Quarterly meetings are being held with the Refugee Lawyers Association. At the last meeting in September several issues were discussed, including discretion and granting of discretion on grounds of extraordinary circumstances. Legal Aid Ontario is looking at how it can make discretion more predictable and transparent for service providers, including through clarification of guidelines. Legal Aid Ontario is also working with the Refugee Lawyers Association to resolve issues related to certain matters that require more time or are inherently complex, such as where a service provider has many family members on the same certificate. Another issue raised is the current backlog of applications to join the panel. Legal Aid Ontario is working to streamline the empanelment process while at the same time ensuring quality.

Legal Aid Ontario’s Alternative Fee Arrangement pilot is coming to an end. The pilot involved entering into contracts with trusted service providers, based on their average historical billing patterns. It will be phased out gradually, within one year for sole practitioners, and two years for participating firms. The pilot was intended to reduce administrative red tape for lawyers and for Legal Aid Ontario. A decision was made to end the pilot because there was a low subscription rate and it was too expensive to maintain two parallel systems. Legal Aid Ontario heard that lawyers who already had a good administrative process in place for billing legal aid felt there was no real advantage to joining the Alternative Fee Arrangement program. The program did offer benefits to private practitioners, however, and Legal Aid Ontario will be reviewing lessons learned and thinking about how these benefits might be incorporated into some other kind of payment process in the future.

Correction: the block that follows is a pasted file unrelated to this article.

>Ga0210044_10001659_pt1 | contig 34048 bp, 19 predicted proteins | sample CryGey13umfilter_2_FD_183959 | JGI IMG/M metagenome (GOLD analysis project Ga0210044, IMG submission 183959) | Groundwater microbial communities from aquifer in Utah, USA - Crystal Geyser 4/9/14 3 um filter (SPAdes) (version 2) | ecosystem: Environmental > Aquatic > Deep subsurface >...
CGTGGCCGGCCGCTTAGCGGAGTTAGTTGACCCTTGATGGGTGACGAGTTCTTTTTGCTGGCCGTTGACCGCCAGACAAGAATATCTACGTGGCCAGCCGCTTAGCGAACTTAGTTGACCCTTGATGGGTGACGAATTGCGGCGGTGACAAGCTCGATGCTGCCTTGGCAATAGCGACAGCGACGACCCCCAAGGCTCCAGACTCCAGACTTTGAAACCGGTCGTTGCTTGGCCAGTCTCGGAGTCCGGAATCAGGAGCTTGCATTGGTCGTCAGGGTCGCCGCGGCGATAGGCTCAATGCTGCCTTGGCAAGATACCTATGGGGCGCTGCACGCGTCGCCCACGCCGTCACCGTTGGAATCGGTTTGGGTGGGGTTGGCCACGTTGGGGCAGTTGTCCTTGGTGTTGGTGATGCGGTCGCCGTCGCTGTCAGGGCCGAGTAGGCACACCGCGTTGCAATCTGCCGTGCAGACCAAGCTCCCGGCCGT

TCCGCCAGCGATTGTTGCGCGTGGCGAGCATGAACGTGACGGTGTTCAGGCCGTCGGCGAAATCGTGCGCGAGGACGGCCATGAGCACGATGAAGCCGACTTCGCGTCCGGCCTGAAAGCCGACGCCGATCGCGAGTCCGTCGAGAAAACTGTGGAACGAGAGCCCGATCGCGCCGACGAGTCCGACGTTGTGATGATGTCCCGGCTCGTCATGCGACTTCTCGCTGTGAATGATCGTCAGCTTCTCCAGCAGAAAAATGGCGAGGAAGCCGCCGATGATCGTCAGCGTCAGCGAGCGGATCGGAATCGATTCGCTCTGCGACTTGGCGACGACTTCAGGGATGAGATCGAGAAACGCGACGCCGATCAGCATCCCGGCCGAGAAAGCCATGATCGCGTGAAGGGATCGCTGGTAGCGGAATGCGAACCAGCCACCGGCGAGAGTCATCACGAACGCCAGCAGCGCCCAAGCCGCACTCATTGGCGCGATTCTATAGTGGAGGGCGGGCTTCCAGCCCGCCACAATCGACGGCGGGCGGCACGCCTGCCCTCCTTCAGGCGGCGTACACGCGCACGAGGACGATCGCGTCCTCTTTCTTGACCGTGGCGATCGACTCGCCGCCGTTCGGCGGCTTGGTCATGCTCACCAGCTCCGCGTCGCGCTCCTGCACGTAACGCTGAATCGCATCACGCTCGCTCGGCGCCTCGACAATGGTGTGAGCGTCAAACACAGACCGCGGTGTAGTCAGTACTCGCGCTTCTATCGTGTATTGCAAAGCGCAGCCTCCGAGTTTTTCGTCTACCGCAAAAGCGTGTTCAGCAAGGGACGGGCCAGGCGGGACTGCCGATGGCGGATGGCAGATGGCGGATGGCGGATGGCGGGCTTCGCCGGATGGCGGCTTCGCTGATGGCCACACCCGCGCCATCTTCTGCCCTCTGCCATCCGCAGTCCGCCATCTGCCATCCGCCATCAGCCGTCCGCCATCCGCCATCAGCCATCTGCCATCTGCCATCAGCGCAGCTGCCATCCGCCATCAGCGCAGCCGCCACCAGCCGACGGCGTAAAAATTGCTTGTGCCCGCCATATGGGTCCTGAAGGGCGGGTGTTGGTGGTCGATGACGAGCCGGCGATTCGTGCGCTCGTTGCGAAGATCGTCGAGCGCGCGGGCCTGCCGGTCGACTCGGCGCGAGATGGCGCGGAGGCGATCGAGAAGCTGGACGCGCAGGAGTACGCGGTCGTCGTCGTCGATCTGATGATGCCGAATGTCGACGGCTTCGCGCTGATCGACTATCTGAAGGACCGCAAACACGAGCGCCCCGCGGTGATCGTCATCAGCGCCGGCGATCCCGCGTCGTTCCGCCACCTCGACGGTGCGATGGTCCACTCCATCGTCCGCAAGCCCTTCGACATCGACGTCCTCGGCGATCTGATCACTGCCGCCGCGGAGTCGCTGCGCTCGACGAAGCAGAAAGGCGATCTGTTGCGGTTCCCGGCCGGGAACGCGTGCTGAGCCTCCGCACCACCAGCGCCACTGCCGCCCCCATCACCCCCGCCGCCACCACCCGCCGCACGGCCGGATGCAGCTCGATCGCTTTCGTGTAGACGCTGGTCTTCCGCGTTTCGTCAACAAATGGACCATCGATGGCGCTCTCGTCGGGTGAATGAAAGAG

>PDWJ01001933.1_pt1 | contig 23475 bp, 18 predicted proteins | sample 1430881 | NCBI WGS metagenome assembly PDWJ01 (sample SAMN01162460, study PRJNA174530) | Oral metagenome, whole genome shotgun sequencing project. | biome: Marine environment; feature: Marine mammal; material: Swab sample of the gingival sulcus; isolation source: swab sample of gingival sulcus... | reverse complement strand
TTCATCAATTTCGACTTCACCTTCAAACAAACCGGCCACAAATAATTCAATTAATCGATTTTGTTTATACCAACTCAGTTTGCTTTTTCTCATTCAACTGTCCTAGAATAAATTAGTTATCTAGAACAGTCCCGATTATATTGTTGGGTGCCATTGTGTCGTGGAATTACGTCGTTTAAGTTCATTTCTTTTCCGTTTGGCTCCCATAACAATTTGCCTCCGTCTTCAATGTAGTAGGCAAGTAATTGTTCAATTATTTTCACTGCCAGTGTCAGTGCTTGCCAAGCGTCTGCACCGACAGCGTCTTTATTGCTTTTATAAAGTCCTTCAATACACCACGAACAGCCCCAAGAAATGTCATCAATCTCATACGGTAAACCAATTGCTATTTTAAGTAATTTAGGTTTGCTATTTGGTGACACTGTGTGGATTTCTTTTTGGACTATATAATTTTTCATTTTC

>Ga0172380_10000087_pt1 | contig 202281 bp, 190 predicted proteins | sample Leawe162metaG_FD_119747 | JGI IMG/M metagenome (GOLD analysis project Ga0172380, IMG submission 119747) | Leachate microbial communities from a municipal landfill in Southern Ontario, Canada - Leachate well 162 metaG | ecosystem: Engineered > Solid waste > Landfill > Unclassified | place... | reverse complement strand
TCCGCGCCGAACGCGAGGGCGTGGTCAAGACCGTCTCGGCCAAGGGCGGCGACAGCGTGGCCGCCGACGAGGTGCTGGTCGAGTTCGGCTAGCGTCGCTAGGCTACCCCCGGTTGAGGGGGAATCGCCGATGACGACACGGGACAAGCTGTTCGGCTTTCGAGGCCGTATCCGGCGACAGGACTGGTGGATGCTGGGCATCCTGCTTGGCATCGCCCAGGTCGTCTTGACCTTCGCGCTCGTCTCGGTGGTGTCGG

The Report of the Independent Review of the Immigration and Refugee Board, known as the Yeates report, was released late in June. The report acknowledged many inefficiencies in the asylum process. Legal Aid Ontario finds it encouraging that Yeates recommended fully considering the participation of counsel to ensure the efficiency of the system. The Refugee Law Office in Toronto provided a submission on the report and also participated by conference call in a Minister’s Roundtable consultation. The feedback of service agencies participating in that consultation was very similar.

Legal Aid Ontario has looked at the Yeates report and has identified some recommendations that will, if implemented, be likely to have an impact on current practice and expenditures. These include recommendations that would be likely to result in shorter hearings and fewer adjournments. Legal Aid Ontario is also interested in the views of the committee on recommendations that may be promising.

Legal Aid Ontario is concerned about findings in the recently released audit on long-term immigration detention reviews. The report recommended a dialogue with legal aid plans and suggested a federally funded legal aid services program, which would potentially support services such as duty counsel representation and provide consistency in services available across the country. The idea of a federally funded legal aid services program is promising. At the spring meeting there was a suggestion that Legal Aid Ontario consider placing duty counsel at ports of entry, and this is an interesting idea although it is expensive to have a full time presence in locations where one might not see the volume that is found in criminal courts. The same consideration would apply to detention hearings. However, several years ago when detainees were being held at Toronto East Detention Centre, the Refugee Law Office staff trained Scarborough court criminal duty counsel to assist at detention hearings there. There was no real chance to evaluate the effectiveness of this initiative because the detainees were moved to Lindsay shortly thereafter. A potential solution would be to cross train criminal duty counsel in locations where detention hearings are held.